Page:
The Central figure of the range is Dracula himself. He is a beast. The stature of the figure would compare to Christopher Lee but where his Dracula was gaunt this Lord of Darkness is a powerhouse railing against the confines of his fine suit. His face is twisted in a bestial snarl exposing a mouth full of terrifying fangs. As a larger than life character the sculpt amplifies the animal power that Lee projected right to the wild mane of hair, rather than his more clean cut portrayal on screen. I might like to have seen Tepes styled facial hair on this figure but I think it would have diminished the effect of the savage teeth. Gary Morley played to his strengths and knocked this one out of the park. It is a big, brutal interpretation of Dracula that screams unholy power. Paul Cubbins painted their studio model and did an awesome job. On seeing his version I decided to avoid the embarrassment of emulating his mostly black paint scheme and added some more areas of colour to the red in the cowl and the red violet of the vest to create some harmony and variation. I painted his pallid skin out of a blue and opted for full on red eyes rather than the bloodshot glaze effect he managed.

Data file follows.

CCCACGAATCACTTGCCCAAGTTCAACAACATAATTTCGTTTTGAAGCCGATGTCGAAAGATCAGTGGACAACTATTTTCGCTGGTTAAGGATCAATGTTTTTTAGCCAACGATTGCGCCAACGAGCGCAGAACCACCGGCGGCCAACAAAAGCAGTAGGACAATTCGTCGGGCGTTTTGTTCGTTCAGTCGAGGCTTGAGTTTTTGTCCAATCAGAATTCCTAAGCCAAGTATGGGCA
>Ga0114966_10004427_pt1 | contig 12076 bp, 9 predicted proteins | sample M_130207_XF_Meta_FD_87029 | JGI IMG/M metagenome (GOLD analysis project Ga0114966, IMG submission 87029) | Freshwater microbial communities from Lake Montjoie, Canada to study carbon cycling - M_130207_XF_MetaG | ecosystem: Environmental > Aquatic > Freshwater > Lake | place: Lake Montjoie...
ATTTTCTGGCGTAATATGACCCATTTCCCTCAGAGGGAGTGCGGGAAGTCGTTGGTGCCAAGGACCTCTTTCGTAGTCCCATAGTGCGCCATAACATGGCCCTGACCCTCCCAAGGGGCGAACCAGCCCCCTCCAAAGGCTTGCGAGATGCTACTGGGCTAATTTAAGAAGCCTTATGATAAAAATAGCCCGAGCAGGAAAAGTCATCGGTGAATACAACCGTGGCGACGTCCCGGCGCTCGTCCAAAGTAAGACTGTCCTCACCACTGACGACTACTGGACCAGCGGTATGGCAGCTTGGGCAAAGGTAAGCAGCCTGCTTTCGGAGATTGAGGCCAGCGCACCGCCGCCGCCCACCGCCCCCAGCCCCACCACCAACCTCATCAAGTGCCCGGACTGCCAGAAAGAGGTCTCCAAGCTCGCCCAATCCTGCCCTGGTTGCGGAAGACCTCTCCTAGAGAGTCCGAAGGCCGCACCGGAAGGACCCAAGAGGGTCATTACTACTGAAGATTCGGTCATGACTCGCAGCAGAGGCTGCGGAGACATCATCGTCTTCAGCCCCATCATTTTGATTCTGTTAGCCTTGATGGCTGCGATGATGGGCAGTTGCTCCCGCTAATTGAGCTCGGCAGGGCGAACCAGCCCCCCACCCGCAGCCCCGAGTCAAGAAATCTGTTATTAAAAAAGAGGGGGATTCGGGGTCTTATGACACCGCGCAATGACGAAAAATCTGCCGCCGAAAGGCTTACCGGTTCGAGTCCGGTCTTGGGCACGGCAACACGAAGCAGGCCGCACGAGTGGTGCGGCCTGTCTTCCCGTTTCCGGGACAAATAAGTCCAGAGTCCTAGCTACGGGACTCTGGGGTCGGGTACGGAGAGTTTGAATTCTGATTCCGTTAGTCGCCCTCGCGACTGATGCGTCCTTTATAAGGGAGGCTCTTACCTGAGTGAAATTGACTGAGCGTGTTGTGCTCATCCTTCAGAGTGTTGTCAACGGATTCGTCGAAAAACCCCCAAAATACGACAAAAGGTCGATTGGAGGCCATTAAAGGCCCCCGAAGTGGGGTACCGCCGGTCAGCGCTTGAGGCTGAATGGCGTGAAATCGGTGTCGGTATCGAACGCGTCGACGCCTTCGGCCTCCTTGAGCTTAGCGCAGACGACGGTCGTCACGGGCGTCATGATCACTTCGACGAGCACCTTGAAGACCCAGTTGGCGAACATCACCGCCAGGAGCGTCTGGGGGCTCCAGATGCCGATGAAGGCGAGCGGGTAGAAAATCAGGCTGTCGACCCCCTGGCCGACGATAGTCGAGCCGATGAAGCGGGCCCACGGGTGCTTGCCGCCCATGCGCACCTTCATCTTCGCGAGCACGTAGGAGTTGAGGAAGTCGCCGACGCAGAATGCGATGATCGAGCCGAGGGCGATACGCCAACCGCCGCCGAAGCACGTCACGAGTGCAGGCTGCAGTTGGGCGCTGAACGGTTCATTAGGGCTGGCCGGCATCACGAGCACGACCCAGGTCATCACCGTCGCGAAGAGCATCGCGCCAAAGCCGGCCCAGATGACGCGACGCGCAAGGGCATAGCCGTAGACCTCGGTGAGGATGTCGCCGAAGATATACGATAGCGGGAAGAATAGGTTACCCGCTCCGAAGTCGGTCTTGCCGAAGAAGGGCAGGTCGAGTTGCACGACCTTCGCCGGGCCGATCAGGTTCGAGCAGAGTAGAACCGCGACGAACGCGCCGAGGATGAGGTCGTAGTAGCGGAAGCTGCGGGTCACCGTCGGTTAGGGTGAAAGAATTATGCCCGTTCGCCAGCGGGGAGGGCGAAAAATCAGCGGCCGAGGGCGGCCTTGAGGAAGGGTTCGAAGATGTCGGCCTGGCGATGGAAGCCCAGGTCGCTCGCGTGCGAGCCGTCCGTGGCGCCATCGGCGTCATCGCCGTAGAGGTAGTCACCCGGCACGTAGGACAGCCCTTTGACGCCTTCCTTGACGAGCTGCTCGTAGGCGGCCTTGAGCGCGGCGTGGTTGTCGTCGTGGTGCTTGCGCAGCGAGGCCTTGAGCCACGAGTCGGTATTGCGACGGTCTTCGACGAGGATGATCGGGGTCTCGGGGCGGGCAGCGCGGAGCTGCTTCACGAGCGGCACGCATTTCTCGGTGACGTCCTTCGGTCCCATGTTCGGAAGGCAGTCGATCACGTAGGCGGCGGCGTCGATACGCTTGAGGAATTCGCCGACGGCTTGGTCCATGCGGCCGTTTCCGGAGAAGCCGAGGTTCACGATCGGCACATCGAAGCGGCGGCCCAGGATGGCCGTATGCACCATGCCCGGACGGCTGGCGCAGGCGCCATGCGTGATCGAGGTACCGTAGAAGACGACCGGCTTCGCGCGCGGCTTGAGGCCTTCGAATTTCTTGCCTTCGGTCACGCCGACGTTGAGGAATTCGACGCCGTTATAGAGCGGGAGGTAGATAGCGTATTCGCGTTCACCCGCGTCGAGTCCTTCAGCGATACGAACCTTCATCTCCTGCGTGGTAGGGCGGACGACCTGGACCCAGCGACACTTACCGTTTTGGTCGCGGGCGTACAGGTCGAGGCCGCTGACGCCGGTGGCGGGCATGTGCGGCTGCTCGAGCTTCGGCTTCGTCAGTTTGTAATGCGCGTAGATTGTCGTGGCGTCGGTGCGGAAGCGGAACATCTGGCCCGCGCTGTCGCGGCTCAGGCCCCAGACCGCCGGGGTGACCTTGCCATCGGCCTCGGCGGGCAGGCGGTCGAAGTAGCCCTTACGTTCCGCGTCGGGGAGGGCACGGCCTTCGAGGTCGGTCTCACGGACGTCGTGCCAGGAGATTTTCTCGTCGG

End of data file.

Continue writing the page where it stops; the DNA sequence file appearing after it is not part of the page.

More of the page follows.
The remaining models are from two different manufacturers. The first is a Games Workshop Goblin King from the Hobbit range. I have always liked the figure but didn't want to dump the rest of the set into my pile of shame in order to get one. I found a used single of the King on Ebay and ordered him up. The model was in rough shape and stripping it so it was fit for a repaint could have made an article on it's own but I would rather not revisit that dark period in my hobby life and will leave well enough alone. He was cleaned, then repainted, and I ended with a model I'd always wanted. Happy ending. I painted him with the same pallid skin tones I had used for the brides. I was more liberal with washes because he doesn't have the fine complexion of the brides (always a bridesmaid grumble grumble). I intend the model as both an wild elder vampire or as a ghoul king in Frostgrave or AoS.
The last figure in this article is a Heresy Miniatures vampire. This along with the wonderful ghouls are again figures I have wanted from first sight. I painted him before Dracula arrived and how I approached them with paint mirrored the disparity in stature of the two figures. He is a wonderful nosferatu styled figure. While in a commanding pose his thin shoulders and awkward frame make him a pale shadow of his master. While Dracula is in full on beast mode this fellow seems to be gauging the opposition and contemplating some cunning scheme to get a meal. I used a full on red for his eyes as I saw him as longer in the tooth (har har har.) than the brides but otherwise left the accents on cloak in the faded violet red rather than the bold reds in Dracula's wardrobe because Dracula is a primadonna and would tear his eyes out.